CBS TV — Kennedy on the Labor Market & Unemployment

In a 1963 Labor Day interview with Walter Cronkite, President Kennedy discusses his position on handling the labor market of the United States with around 4 million unemployed (about 5.5% at the time). Kennedy notes that the growing labor force in the United States requires that if the US wants to “stand still,” they still need to move very fast. Kennedy’s main policy focus at the time was retraining workers who had been displaced by technology and making sure that significant amount of workers have the necessary education to handle the growing workforce.

Kennedy also speaks to the lost jobs in “hardcore unemployed” industries like coal and steel and how it’s important to make sure those workers are retrained because those workers are no longer needed. He then laments that there’s a different issue with older workers replaced by technology and younger workers who don’t have the education to handle that technology. Kennedy ends this portion of the interview with a very powerful quote about the fear of automation:

Too many people coming into the labor market, too many machines are throwing people out.

You can view the entire interview, courtesy of the Kennedy Presidential Library, on YouTube.

Alexandria Ocasio-Cortez — Two Jobs Gaffe

 

In an interview segment discussing the economy, primarily the unemployment rate, Ocasio-Cortez dismissed claims that the economy is strong because of a historically low unemployment rate because “unemployment is low because everyone has two jobs. Unemployment is low because people are working 60, 70, 80 hours a week and can barely feed their family.”

The issue with this claim is, namely, that the unemployment rate does not distinguish between the number of hours that people are working, nor the number of jobs they hold. While there are a narrow set of rules to be considered unemployed, only about 5% of Americans currently hold multiple jobs:

While politicians routinely make mistakes regarding the economy (1, 2), this gaffe is particularly note-worthy because Ocasio-Cortez holds a bachelors degree in economics from Boston University.

CBS Boston — Avoiding Price Discrimination

 

This CBS clip details ways families can avoid being subjected to price discrimination tactics by firm. CBS affiliates across the country started searching for different items around the country to see how varied the prices were. While customers may prefer to pay the same price (an argument for equity), firms can actually improve efficiency by practicing price discrimination.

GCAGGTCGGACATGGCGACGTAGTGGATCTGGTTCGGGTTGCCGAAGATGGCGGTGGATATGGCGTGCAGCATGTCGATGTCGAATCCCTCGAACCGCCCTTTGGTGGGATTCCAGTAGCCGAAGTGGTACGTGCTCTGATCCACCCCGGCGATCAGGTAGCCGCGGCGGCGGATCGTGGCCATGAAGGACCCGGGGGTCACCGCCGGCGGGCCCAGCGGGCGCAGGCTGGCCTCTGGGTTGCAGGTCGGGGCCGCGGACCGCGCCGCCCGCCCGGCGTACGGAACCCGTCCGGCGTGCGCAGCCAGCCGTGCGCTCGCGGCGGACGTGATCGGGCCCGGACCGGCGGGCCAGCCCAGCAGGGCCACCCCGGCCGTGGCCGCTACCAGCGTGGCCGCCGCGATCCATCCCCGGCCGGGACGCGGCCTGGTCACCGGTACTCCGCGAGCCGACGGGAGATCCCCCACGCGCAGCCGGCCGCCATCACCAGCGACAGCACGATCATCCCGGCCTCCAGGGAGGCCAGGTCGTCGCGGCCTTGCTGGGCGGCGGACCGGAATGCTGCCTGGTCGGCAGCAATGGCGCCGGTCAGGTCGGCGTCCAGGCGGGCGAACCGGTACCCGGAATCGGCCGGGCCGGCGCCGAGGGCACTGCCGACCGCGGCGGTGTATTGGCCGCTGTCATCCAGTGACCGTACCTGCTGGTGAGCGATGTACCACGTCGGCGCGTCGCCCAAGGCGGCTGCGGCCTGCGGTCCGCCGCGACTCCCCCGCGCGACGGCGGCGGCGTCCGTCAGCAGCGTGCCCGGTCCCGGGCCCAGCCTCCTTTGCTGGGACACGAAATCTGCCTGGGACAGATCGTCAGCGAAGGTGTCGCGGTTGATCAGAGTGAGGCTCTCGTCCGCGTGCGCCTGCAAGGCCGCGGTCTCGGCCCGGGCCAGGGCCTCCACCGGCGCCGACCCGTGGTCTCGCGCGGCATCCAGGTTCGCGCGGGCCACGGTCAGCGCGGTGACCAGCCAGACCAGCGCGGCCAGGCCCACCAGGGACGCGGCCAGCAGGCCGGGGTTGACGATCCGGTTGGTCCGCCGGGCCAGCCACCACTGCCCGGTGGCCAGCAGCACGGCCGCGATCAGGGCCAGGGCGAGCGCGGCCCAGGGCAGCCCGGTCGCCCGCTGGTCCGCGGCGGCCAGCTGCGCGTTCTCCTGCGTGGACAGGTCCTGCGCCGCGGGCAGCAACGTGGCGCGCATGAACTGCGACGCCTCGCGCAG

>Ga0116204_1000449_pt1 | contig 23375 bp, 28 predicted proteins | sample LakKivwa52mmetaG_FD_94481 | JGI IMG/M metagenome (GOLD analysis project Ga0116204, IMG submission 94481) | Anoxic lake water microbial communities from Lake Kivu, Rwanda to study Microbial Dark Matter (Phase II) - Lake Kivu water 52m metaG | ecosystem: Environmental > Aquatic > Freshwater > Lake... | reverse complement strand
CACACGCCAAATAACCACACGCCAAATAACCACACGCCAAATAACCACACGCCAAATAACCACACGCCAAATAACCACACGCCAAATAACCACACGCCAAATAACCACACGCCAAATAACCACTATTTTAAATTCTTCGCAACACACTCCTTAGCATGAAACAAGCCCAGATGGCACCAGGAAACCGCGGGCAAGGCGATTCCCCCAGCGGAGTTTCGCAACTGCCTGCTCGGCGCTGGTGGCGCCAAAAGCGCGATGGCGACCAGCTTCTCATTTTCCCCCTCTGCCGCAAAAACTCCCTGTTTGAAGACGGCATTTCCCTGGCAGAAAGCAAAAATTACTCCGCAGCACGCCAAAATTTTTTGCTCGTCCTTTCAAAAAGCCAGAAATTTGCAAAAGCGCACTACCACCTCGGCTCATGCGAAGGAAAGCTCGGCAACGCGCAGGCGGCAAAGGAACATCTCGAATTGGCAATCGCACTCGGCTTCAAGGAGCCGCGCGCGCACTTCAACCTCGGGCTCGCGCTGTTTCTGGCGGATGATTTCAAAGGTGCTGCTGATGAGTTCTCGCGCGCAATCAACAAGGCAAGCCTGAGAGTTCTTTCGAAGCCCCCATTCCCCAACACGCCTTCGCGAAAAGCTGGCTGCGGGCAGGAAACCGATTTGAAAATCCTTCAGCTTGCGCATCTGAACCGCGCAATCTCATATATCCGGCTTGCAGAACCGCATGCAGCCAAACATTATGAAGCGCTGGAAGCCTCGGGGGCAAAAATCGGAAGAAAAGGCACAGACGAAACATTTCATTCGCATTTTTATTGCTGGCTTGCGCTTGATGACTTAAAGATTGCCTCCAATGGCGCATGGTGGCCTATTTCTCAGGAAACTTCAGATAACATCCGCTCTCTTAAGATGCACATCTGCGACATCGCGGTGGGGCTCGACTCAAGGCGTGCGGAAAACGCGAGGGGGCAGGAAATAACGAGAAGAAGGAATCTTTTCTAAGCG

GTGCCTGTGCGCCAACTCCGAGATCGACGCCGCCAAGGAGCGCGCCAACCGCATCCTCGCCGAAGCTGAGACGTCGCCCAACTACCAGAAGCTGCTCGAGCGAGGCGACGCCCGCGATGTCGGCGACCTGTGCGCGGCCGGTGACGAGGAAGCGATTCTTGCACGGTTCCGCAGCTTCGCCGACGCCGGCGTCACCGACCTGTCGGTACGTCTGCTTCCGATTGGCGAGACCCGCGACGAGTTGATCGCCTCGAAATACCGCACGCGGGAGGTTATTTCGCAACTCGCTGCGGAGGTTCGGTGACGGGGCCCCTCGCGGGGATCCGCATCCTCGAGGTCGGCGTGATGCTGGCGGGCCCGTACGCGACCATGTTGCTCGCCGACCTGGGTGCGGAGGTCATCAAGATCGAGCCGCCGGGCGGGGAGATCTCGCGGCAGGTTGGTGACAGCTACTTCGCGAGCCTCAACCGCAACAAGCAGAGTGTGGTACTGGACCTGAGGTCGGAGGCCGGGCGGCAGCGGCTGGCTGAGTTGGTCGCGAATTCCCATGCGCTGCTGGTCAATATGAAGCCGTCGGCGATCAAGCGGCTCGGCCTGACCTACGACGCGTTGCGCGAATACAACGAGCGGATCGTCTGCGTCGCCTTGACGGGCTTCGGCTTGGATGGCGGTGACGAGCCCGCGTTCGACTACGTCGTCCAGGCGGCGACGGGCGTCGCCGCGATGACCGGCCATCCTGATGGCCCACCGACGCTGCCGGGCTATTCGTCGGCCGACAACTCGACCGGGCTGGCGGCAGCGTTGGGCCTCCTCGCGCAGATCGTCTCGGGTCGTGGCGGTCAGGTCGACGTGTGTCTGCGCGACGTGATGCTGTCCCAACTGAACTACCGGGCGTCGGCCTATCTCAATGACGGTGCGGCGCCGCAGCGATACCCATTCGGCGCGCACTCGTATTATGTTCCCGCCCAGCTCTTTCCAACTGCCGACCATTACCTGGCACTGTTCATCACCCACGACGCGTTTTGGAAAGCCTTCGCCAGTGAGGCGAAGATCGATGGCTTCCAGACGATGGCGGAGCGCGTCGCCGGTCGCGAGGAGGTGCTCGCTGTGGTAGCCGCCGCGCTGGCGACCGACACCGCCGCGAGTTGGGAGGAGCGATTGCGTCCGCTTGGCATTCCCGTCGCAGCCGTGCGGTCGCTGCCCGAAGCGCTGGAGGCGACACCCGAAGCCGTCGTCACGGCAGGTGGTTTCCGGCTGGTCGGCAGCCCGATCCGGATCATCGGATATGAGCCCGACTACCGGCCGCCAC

KRON 4 — Online News in 1981

A look back at a 1981 news segment that covers the Internet and the eventual push to online media. At the time, 8 newspapers were currently part of the network delivering their daily news via this system. The “paper” included all text, but not images or classifieds. Near the end of the segment, they predict that nearly all news will be delivered electronically, but that the time would be a few years away. The segment closes with a look at a newspaper salesman who would potentially become structurally unemployed when the need for physical papers vanishes.

Tampa ABC — Rays Looking for New Stadium

 

When teams request public funding for new stadiums, they often do so with the threat of relocating to a city that is eager for a team. These credible threats must be without a team (either never having one or recently lost one) and are willing to put up the money to support a team. With a credible threat in place, host cities are often left with the option of paying large public subsidies.

NYC Debate — Rent is Too Damn High

Many have seen Jimmy McMillan as a meme, but so few have gotten to see him in the NYC debates. McMillan argues that rent in New York City is too high and should be regulated by the government. This is a good clip to use before a discussion on price ceilings and the normative argument of prices being ‘too high’.

ABC 20/20 — A Test on Looks

 

A 20/20 investigation into how we subtly discriminate based on looks when it comes to donating to charity. About 1/5 people in total donated money, but requesters who were rated as better looking raised more money than the other requesters. Better looking women were able to raise twice as much money as their counterparts.

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